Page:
Home » Business Values Profile Dr. Gary Goin, M.D

Business Values Profile Dr. Gary Goin, M.D

By Diane Altman

Often, navigating the medical community involves a seemingly complex maze of phone calls, waiting rooms and challenging vocabulary. Unless, of course, patients are fortunate enough to connect with Dr. Gary Goin, one of only four 2011 Thurston County Health Care Champions and president of the Physicians of Southwest Washington, a collaborative network group founded in 1995.

“I enjoy the challenge of every different person and adapting what I know to meet their medical needs. It’s a lot like theater, where you have adaptability in each room,” says Goin, who classifies himself as a solo medical office owner. With training and board certification as a family physician, Goin manages a myriad of experiences from the birth-to-death process and helps people manage chronic illnesses as well as providing preventative care. “Everyday has variety. It’s a bit of a roller coaster some days,” says Goin, who manages everything from well-child check-ups to minor surgical procedures and balances it with the modern changes in how physicians communicate and use electronic medical records.

In recent years, physicians’ practices have been encouraged to establish electronic health records. “We were on the early side of that discovery,” says Goin. He believes it’s valuable when computers can be used to improve the health care of patients, rather than just the billing systems. Therefore, three years ago, Goin and his four full-time support staff began rebuilding medical charts electronically rather than the previous paper files. As all business owners know, making such innovative shifts adds additional time to the day, in this case another three hours after a full-load of patients. “It was essential we preserve the personal touch and remain engaged with the patient 90 percent of the time in the room with them,” he said. Electronic records provided a learning curve and different way of thinking. “It’s part of the modern change in how physicians care for people and organize the information,” he said. For example, someone with diabetes can have their information in a registry that is more comprehensive because it creates lab efficiency, balanced with their own self-management and the ability for them to adhere to their medical goals. “So, as a team, everyone has a role in the health care and it becomes a collaborative effort where we can monitor and share results,” he said.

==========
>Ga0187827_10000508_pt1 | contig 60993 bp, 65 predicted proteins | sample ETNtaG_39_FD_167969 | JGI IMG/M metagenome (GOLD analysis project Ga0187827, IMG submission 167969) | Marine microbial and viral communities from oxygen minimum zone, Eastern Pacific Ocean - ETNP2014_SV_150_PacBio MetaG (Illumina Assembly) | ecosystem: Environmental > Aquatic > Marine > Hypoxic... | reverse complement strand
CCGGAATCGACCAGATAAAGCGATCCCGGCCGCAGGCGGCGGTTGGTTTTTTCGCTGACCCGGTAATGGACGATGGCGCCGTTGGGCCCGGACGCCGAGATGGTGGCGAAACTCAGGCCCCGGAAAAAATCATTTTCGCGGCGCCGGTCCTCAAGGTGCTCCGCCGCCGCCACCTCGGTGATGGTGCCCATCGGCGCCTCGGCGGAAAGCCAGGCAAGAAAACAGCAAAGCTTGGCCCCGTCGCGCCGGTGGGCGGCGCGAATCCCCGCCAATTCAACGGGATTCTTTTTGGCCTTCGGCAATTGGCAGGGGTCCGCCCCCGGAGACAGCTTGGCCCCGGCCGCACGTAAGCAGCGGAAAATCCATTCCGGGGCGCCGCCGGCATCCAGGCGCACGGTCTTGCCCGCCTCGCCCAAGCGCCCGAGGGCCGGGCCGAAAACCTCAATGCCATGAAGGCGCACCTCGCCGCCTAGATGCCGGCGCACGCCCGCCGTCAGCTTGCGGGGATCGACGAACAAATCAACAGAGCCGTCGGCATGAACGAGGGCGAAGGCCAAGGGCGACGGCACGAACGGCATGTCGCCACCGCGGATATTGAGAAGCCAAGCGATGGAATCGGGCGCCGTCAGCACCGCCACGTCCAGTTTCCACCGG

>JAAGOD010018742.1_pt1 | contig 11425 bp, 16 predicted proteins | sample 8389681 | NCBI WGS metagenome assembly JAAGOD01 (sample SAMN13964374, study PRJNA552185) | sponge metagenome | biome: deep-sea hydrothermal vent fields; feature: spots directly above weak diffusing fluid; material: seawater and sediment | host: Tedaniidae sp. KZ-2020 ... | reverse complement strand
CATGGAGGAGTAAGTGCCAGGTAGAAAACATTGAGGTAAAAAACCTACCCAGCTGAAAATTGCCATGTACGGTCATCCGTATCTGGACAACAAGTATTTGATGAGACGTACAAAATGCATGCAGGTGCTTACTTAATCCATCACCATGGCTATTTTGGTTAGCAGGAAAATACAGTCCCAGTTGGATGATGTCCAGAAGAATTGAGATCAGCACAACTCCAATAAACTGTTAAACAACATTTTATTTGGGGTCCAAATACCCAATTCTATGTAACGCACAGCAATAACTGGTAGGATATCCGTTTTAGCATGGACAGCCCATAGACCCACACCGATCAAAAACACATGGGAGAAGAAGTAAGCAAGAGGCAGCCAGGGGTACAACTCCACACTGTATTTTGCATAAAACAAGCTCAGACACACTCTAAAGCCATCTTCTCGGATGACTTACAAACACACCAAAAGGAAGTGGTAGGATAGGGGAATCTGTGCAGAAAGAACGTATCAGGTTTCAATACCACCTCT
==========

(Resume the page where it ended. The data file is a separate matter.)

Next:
With his strong emphasis on patient care and wide-range of family practice experience, it’s no surprise Goin was elected president of the Physicians of Southwest Washington at its formation. The 250 member network includes all local hospitals and several other service providers throughout Thurston and Lewis counties and has re-elected Goin every year. “It’s valuable to work in community and collaboration with other physicians. I’ve tried to build a sense of team and community among peers,” he said.